Google has suspended 210 YouTube channels it says were being used as part of a "coordinated" campaign to influence public opinion about the pro-democracy protests in Hong Kong.
The move follows Twitter's suspension earlier this week of nearly 1,000 accounts for violating the company's "platform manipulation policies" it said were tied to Chinese state actors trying to undermine the Hong Kong protests. Facebook said it was also taking down several pages and accounts for "coordinated inauthentic behavior as part of a small network that originated in China and focused on Hong Kong."
In a statement, Google, which owns YouTube and whose parent company is Alphabet Inc., said its decision to suspend the channels was "to combat coordinated influence operations," but it stopped short of directly blaming the Chinese government.
It said the channels "behaved in a coordinated manner while uploading videos related to the ongoing protests in Hong Kong," adding that their discovery "was consistent with recent observations and actions related to China announced by Facebook and Twitter."
"We found use of VPNs and other methods to disguise the origin of these accounts and other activity commonly associated with coordinated influence operations," the statement said.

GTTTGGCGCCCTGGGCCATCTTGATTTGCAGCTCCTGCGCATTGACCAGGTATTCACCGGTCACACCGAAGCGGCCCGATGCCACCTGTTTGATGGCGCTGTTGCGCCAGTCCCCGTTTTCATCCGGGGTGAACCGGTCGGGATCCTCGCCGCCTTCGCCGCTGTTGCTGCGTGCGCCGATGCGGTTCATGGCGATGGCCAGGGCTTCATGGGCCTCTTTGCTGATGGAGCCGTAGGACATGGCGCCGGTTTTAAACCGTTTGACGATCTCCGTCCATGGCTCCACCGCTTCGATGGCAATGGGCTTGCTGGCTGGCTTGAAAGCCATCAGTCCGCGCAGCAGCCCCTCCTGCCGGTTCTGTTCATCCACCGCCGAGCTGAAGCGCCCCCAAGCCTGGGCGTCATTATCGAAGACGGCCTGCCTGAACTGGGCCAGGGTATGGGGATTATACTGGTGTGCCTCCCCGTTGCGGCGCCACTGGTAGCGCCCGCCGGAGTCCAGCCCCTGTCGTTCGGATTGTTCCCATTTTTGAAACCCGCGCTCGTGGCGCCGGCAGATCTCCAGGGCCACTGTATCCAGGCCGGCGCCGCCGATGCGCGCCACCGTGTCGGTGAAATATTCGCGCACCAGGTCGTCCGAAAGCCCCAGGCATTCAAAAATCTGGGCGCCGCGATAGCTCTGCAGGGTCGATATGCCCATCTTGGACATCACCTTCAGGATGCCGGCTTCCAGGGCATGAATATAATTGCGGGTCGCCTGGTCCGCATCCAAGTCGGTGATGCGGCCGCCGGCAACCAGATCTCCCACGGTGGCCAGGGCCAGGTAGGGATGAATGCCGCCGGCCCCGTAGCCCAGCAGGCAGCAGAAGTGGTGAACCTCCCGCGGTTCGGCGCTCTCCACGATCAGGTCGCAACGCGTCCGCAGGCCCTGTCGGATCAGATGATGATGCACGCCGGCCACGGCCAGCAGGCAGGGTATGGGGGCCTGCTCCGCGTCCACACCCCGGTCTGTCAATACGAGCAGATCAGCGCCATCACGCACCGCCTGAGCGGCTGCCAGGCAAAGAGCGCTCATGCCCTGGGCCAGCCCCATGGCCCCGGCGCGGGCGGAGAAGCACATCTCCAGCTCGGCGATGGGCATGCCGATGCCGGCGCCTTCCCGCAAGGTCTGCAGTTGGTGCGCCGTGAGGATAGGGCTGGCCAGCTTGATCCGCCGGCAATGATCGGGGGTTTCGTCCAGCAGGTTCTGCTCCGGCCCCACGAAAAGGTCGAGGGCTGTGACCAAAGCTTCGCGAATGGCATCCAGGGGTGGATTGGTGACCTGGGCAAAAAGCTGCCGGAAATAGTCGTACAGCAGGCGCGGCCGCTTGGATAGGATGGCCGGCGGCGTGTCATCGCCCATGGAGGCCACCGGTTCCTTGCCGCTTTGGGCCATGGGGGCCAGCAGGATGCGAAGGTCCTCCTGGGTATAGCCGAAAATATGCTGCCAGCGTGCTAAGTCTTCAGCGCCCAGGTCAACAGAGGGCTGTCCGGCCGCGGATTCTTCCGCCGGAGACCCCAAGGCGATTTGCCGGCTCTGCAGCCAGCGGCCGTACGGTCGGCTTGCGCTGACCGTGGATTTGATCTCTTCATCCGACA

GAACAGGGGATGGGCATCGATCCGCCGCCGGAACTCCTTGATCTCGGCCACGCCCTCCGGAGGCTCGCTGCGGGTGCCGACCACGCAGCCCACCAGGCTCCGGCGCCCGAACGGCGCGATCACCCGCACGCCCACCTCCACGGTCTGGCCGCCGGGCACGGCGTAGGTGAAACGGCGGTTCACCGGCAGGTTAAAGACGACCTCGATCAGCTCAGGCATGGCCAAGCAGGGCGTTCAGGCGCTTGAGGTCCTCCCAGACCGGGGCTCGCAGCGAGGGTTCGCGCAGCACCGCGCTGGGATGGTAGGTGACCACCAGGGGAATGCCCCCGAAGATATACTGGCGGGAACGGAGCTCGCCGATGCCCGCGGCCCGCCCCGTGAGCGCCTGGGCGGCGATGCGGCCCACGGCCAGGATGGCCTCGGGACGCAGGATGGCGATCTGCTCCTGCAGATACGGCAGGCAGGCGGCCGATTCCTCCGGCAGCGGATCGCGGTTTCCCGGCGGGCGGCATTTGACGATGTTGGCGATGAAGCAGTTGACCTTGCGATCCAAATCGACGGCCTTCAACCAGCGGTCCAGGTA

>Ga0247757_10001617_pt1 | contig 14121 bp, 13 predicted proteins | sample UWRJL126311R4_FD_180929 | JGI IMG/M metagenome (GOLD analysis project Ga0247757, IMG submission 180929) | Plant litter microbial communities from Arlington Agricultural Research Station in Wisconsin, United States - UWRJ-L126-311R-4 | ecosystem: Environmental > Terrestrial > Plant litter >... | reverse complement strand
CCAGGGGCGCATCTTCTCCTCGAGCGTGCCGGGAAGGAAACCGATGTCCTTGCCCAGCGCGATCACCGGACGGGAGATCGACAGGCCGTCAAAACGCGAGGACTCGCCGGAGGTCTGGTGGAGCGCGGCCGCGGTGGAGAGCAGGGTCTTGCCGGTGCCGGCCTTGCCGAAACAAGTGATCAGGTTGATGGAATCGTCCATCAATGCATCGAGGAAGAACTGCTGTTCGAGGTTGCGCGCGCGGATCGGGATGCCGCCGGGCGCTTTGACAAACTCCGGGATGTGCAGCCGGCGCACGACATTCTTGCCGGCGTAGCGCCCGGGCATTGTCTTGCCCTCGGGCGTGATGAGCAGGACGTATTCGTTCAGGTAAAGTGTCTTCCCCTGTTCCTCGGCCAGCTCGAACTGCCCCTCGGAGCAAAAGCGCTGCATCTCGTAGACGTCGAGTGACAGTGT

Google is a financial supporter of NPR.
The student-led protests in Hong Kong have been going on for nearly 11 weeks. They started out with calls for the government to kill a controversial bill that would have allowed some accused of crimes in Hong Kong to be sent to mainland China for trial. Since then, the protesters have added old and new grievances, including calls for the direct election of Hong Kong's chief executive and an independent investigation of alleged police brutality in dealing with the demonstrators.
Meanwhile, Beijing has weighed in, warning protesters that they are "playing with fire" and making it known that China would respond with force if necessary. Chinese state media has broadcast video of armored personnel carriers participating in drills conducted by the Chinese People's Armed Police in the neighboring city of Shenzhen.
China's Foreign Ministry's spokesman Geng Shuang, responding on Tuesday to the reports that Twitter and Facebook had suspended accounts over the alleged influence campaign, said he believed "people around the world will come to their own judgement about what happens in Hong Kong and what is the truth."
The news from Google comes as a bipartisan group of lawmakers on Capitol Hill warns that China is using social media platforms to manipulate public opinion over Hong Kong, according to The Hill.
Praising Facebook and Twitter for their quick action, California Democrat Rep. Adam Schiff, the chairman of the House Intelligence Committee, told the newspaper, "We know from experience that social media platforms can be powerful engines for spreading false information online with real world consequences."